April 9 (Bloomberg) -- OAO PhosAgro fell the most in two weeks, after reaching a record high, as its majority owners sell shares to help Europe’s largest phosphate-fertilizer producer expand its investor base.
PhosAgro closed down 4.6 percent at 1,316.90 rubles in Moscow, the steepest drop since March 26, and declined 4.2 percent to $14.15 in London. The amount of shares traded was 593,488, equivalent to about 1.7 times the three-month average.
A group of companies controlled by Andrey Guryev and his family is offering shares and global depositary receipts equivalent to about a 9 percent stake, according to a statement from PhosAgro late yesterday. They will reinvest about 45 percent of the proceeds in new stock issued by the Russian company, according to the statement. The shares have dropped 5.6 percent from a record high of 1,394.50 rubles on April 5.
“Pressure on the share price will probably remain in the short term,” Artem Egorenkov, an analyst at Moscow-based UralSib Capital, said in an e-mailed note today. “In the long term, the appeal of the shares will increase as the overhang risk eases and the free-float increases by about 150 percent.”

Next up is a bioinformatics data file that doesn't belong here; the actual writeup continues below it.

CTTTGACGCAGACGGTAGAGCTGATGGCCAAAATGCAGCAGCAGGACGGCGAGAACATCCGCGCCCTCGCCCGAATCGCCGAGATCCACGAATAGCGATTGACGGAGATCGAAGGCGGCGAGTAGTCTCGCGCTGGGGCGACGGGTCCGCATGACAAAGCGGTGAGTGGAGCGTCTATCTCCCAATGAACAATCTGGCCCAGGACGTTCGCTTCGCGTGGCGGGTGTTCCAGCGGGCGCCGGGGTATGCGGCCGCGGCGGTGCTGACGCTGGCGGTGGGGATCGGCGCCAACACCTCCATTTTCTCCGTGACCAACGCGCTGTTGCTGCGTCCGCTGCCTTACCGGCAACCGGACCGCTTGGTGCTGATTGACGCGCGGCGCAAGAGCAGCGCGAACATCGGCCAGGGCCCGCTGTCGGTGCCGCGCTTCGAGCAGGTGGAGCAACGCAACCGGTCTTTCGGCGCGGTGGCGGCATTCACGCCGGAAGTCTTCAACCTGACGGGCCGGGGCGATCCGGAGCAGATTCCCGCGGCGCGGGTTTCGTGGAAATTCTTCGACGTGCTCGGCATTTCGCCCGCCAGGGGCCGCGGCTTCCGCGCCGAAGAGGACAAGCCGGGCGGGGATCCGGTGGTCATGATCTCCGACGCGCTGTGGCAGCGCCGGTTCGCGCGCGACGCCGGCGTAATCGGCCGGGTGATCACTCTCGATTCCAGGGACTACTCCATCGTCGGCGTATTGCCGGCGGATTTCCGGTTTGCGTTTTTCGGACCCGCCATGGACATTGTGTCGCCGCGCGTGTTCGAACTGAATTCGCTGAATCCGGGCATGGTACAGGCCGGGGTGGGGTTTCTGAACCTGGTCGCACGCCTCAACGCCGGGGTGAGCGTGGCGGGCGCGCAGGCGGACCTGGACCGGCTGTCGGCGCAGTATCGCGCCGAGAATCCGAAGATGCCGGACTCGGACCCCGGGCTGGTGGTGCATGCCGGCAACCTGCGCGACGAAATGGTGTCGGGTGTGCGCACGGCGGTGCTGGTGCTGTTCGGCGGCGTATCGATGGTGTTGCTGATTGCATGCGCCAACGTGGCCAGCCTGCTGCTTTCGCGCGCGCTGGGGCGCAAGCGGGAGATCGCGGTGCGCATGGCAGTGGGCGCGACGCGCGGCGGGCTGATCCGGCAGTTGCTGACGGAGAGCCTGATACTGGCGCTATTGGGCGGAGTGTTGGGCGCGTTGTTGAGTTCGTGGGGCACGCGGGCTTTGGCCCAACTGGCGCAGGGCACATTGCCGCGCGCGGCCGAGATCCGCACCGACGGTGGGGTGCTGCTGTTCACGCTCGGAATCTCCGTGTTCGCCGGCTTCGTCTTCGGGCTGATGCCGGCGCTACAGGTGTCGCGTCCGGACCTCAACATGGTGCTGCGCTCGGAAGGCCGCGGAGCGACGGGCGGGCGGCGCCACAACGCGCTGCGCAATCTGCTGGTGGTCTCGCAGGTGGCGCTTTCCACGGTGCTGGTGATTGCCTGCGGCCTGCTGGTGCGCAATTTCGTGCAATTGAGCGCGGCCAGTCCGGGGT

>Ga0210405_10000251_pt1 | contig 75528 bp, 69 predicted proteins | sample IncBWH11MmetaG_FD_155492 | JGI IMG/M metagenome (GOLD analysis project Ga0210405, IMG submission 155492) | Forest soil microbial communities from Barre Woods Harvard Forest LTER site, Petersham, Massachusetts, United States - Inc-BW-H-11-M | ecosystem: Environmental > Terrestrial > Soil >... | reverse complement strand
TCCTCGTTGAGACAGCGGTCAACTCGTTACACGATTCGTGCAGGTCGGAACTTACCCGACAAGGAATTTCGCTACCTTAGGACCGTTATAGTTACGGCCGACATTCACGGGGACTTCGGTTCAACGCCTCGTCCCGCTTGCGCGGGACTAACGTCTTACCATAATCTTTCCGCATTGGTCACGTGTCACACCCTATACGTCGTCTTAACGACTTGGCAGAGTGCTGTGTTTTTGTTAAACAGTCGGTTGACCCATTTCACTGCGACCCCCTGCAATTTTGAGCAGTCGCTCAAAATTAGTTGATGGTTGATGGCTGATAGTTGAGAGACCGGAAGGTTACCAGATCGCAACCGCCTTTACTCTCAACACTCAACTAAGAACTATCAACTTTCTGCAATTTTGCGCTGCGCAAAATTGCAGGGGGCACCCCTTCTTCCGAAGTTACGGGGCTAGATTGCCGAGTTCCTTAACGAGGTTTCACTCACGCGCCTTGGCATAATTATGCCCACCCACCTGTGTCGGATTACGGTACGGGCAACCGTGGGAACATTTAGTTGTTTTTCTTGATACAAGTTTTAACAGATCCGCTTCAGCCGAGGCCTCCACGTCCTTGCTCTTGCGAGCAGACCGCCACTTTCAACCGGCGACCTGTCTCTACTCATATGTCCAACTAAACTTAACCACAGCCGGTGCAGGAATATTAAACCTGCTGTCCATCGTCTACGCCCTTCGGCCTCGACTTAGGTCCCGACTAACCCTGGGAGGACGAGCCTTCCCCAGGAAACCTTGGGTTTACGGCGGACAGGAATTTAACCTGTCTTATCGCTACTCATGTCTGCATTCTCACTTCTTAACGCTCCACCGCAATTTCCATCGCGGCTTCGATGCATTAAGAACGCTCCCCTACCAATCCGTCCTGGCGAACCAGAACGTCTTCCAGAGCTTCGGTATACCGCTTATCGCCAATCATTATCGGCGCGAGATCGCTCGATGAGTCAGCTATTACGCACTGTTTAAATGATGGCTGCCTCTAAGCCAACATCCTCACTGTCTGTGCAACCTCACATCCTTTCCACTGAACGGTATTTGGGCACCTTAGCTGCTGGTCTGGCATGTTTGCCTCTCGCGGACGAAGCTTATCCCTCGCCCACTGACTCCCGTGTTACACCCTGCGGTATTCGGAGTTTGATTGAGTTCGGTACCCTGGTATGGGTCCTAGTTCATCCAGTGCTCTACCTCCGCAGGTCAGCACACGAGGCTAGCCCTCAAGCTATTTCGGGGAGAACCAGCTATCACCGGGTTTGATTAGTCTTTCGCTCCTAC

The offering may expand Phosagro’s free float to about 19 percent, opening the possibility of entry into the MSCI Inc. indexes and expanding its investor base, Denis Gabrielik, an analyst at Otkritie Capital in Moscow, said by e-mail. PhosAgro’s initial public offering in 2011 raised $565 million through the sale of a 10.7 percent stake in the producer.
The companies selling the stock -- Adorabella Ltd., Chlodwig Enterprises Ltd. and Miles Ahead Management Ltd. -- represent the interests of the Guryev family, according to a February Eurobond prospectus on the company’s website.
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